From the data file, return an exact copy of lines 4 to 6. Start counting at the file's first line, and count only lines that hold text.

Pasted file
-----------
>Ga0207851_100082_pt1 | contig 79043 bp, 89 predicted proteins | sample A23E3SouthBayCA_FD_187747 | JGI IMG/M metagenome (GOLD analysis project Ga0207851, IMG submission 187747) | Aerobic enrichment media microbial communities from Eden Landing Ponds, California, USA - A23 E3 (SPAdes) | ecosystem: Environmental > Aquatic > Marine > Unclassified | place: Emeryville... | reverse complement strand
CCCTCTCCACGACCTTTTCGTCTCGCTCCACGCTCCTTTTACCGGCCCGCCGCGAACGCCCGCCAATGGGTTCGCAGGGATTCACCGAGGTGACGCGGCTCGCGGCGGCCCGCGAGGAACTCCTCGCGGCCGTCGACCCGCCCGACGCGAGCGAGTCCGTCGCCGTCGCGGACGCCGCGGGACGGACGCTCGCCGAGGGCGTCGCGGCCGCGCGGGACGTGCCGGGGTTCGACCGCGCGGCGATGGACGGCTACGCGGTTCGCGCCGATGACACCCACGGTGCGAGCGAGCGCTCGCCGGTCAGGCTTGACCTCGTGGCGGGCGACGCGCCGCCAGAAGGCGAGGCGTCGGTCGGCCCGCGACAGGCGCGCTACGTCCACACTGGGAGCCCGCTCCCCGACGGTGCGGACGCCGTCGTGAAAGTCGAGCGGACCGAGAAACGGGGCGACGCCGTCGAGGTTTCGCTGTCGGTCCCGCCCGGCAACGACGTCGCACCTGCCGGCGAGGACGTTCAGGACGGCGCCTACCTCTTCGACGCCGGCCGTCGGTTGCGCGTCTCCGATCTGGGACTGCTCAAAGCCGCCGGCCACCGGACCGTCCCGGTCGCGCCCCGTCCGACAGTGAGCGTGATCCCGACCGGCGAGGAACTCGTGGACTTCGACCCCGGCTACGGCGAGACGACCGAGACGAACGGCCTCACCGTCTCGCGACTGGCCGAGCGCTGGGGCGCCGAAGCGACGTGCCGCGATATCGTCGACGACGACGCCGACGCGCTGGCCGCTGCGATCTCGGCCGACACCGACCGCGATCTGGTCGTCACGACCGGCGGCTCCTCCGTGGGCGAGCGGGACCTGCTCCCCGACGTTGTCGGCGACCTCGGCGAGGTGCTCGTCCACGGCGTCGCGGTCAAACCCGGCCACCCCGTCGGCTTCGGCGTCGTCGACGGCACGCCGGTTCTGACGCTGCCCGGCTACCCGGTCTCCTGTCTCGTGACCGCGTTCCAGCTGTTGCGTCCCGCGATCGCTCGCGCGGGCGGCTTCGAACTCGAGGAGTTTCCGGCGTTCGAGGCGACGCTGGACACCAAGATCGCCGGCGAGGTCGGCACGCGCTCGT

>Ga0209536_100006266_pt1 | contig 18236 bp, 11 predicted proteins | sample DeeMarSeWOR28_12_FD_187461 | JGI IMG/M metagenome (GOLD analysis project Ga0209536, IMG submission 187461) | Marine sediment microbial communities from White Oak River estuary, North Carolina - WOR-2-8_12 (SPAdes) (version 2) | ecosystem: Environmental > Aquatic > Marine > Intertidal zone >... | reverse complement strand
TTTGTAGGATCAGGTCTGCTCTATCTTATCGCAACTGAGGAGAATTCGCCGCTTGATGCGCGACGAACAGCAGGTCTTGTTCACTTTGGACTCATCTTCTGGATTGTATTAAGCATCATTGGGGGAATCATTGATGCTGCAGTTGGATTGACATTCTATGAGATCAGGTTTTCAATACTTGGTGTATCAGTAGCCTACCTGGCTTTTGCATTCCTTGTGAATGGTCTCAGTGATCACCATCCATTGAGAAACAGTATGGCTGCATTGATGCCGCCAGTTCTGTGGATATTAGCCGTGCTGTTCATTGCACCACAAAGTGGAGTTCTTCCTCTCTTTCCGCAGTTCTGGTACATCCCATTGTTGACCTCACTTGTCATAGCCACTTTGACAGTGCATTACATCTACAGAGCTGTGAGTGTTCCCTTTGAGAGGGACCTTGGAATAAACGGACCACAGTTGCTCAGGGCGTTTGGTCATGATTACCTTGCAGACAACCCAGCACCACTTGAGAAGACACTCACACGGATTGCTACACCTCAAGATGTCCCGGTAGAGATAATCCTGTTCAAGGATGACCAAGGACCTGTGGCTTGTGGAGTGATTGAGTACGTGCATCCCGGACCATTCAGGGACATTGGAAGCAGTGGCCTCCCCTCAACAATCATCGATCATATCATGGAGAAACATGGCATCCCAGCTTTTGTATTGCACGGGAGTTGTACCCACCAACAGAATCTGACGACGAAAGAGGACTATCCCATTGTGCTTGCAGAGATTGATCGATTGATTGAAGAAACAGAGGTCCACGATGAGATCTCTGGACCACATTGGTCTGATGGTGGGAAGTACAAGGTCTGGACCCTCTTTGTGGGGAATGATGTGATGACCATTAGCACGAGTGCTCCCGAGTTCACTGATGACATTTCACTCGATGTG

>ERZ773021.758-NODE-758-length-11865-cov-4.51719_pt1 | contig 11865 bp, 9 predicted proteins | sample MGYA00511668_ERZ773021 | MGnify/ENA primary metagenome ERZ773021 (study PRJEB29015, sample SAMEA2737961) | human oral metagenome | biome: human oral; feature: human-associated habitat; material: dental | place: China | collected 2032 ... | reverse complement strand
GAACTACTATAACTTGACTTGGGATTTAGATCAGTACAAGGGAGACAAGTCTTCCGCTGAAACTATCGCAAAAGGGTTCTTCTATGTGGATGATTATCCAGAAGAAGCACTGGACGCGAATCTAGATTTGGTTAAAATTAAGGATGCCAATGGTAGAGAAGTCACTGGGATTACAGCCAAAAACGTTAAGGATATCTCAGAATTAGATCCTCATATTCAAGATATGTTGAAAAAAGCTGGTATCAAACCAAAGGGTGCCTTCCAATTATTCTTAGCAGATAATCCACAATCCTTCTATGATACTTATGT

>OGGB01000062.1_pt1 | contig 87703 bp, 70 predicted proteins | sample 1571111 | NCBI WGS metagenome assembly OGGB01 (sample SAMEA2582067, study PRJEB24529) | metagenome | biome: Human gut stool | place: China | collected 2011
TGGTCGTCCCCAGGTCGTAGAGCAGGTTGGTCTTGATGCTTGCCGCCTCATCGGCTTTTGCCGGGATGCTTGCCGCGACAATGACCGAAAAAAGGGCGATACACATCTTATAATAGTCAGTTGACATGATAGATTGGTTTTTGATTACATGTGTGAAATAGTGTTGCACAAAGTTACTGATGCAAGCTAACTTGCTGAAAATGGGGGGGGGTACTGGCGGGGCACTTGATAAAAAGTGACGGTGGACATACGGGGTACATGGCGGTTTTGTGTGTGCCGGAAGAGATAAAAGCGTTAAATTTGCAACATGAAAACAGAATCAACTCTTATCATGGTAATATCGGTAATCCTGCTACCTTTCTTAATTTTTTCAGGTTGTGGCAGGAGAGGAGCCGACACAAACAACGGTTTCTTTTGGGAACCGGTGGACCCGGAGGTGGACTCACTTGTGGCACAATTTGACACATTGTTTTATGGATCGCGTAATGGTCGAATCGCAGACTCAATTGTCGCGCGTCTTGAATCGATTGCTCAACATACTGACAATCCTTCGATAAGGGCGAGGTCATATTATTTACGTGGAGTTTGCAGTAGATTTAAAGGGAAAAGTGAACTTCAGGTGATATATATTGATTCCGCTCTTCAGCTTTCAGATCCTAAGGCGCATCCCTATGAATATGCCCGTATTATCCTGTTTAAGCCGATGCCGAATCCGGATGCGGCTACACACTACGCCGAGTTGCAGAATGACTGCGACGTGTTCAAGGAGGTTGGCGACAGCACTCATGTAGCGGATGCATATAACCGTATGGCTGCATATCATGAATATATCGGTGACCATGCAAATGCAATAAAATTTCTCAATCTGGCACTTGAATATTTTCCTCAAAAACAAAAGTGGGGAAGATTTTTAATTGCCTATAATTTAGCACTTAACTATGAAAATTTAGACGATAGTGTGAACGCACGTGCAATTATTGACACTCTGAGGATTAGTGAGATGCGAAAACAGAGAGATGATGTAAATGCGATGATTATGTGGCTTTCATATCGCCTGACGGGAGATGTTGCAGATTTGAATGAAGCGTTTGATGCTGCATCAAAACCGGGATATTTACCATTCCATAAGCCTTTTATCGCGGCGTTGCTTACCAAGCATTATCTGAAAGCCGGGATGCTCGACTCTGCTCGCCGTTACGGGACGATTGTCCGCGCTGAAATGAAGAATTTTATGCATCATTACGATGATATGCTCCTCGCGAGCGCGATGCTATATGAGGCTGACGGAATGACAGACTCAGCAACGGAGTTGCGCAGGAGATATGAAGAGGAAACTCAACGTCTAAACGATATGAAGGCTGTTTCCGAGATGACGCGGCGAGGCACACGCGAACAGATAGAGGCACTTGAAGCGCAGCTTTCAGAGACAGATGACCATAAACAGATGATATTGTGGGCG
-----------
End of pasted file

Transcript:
TTTGTAGGATCAGGTCTGCTCTATCTTATCGCAACTGAGGAGAATTCGCCGCTTGATGCGCGACGAACAGCAGGTCTTGTTCACTTTGGACTCATCTTCTGGATTGTATTAAGCATCATTGGGGGAATCATTGATGCTGCAGTTGGATTGACATTCTATGAGATCAGGTTTTCAATACTTGGTGTATCAGTAGCCTACCTGGCTTTTGCATTCCTTGTGAATGGTCTCAGTGATCACCATCCATTGAGAAACAGTATGGCTGCATTGATGCCGCCAGTTCTGTGGATATTAGCCGTGCTGTTCATTGCACCACAAAGTGGAGTTCTTCCTCTCTTTCCGCAGTTCTGGTACATCCCATTGTTGACCTCACTTGTCATAGCCACTTTGACAGTGCATTACATCTACAGAGCTGTGAGTGTTCCCTTTGAGAGGGACCTTGGAATAAACGGACCACAGTTGCTCAGGGCGTTTGGTCATGATTACCTTGCAGACAACCCAGCACCACTTGAGAAGACACTCACACGGATTGCTACACCTCAAGATGTCCCGGTAGAGATAATCCTGTTCAAGGATGACCAAGGACCTGTGGCTTGTGGAGTGATTGAGTACGTGCATCCCGGACCATTCAGGGACATTGGAAGCAGTGGCCTCCCCTCAACAATCATCGATCATATCATGGAGAAACATGGCATCCCAGCTTTTGTATTGCACGGGAGTTGTACCCACCAACAGAATCTGACGACGAAAGAGGACTATCCCATTGTGCTTGCAGAGATTGATCGATTGATTGAAGAAACAGAGGTCCACGATGAGATCTCTGGACCACATTGGTCTGATGGTGGGAAGTACAAGGTCTGGACCCTCTTTGTGGGGAATGATGTGATGACCATTAGCACGAGTGCTCCCGAGTTCACTGATGACATTTCACTCGATGTG

>ERZ773021.758-NODE-758-length-11865-cov-4.51719_pt1 | contig 11865 bp, 9 predicted proteins | sample MGYA00511668_ERZ773021 | MGnify/ENA primary metagenome ERZ773021 (study PRJEB29015, sample SAMEA2737961) | human oral metagenome | biome: human oral; feature: human-associated habitat; material: dental | place: China | collected 2032 ... | reverse complement strand
GAACTACTATAACTTGACTTGGGATTTAGATCAGTACAAGGGAGACAAGTCTTCCGCTGAAACTATCGCAAAAGGGTTCTTCTATGTGGATGATTATCCAGAAGAAGCACTGGACGCGAATCTAGATTTGGTTAAAATTAAGGATGCCAATGGTAGAGAAGTCACTGGGATTACAGCCAAAAACGTTAAGGATATCTCAGAATTAGATCCTCATATTCAAGATATGTTGAAAAAAGCTGGTATCAAACCAAAGGGTGCCTTCCAATTATTCTTAGCAGATAATCCACAATCCTTCTATGATACTTATGT